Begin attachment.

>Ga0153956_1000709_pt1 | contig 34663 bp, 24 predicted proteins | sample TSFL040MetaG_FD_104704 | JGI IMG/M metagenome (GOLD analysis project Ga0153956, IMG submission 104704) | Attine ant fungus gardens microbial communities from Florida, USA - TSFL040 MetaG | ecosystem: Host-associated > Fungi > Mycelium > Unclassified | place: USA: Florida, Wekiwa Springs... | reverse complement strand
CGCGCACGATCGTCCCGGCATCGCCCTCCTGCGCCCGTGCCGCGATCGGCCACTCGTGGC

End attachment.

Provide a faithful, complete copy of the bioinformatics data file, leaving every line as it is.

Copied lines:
>Ga0153956_1000709_pt1 | contig 34663 bp, 24 predicted proteins | sample TSFL040MetaG_FD_104704 | JGI IMG/M metagenome (GOLD analysis project Ga0153956, IMG submission 104704) | Attine ant fungus gardens microbial communities from Florida, USA - TSFL040 MetaG | ecosystem: Host-associated > Fungi > Mycelium > Unclassified | place: USA: Florida, Wekiwa Springs... | reverse complement strand
CGCGCACGATCGTCCCGGCATCGCCCTCCTGCGCCCGTGCCGCGATCGGCCACTCGTGGC